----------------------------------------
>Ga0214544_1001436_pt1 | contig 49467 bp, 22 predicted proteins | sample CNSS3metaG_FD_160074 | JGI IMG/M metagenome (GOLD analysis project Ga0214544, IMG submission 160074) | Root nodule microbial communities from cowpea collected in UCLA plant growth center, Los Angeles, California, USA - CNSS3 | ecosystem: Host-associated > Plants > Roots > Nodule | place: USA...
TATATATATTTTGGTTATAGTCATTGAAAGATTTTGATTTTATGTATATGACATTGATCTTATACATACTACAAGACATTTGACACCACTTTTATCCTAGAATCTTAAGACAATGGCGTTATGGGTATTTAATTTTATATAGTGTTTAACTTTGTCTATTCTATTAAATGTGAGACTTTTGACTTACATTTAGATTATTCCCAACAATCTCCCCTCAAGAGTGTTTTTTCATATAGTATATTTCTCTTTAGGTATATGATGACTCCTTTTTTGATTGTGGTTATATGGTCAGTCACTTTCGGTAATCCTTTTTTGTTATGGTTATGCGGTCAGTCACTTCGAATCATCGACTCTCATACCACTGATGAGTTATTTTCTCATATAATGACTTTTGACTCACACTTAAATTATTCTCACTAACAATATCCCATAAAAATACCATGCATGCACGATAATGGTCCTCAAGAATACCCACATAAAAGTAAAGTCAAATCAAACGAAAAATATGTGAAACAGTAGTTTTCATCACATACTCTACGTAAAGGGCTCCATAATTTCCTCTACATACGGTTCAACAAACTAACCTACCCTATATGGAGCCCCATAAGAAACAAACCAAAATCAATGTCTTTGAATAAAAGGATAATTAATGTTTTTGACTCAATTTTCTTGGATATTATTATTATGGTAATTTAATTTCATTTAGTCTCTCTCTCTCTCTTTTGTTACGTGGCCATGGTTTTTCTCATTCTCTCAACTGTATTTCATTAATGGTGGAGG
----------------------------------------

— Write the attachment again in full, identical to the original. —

>Ga0214544_1001436_pt1 | contig 49467 bp, 22 predicted proteins | sample CNSS3metaG_FD_160074 | JGI IMG/M metagenome (GOLD analysis project Ga0214544, IMG submission 160074) | Root nodule microbial communities from cowpea collected in UCLA plant growth center, Los Angeles, California, USA - CNSS3 | ecosystem: Host-associated > Plants > Roots > Nodule | place: USA...
TATATATATTTTGGTTATAGTCATTGAAAGATTTTGATTTTATGTATATGACATTGATCTTATACATACTACAAGACATTTGACACCACTTTTATCCTAGAATCTTAAGACAATGGCGTTATGGGTATTTAATTTTATATAGTGTTTAACTTTGTCTATTCTATTAAATGTGAGACTTTTGACTTACATTTAGATTATTCCCAACAATCTCCCCTCAAGAGTGTTTTTTCATATAGTATATTTCTCTTTAGGTATATGATGACTCCTTTTTTGATTGTGGTTATATGGTCAGTCACTTTCGGTAATCCTTTTTTGTTATGGTTATGCGGTCAGTCACTTCGAATCATCGACTCTCATACCACTGATGAGTTATTTTCTCATATAATGACTTTTGACTCACACTTAAATTATTCTCACTAACAATATCCCATAAAAATACCATGCATGCACGATAATGGTCCTCAAGAATACCCACATAAAAGTAAAGTCAAATCAAACGAAAAATATGTGAAACAGTAGTTTTCATCACATACTCTACGTAAAGGGCTCCATAATTTCCTCTACATACGGTTCAACAAACTAACCTACCCTATATGGAGCCCCATAAGAAACAAACCAAAATCAATGTCTTTGAATAAAAGGATAATTAATGTTTTTGACTCAATTTTCTTGGATATTATTATTATGGTAATTTAATTTCATTTAGTCTCTCTCTCTCTCTTTTGTTACGTGGCCATGGTTTTTCTCATTCTCTCAACTGTATTTCATTAATGGTGGAGG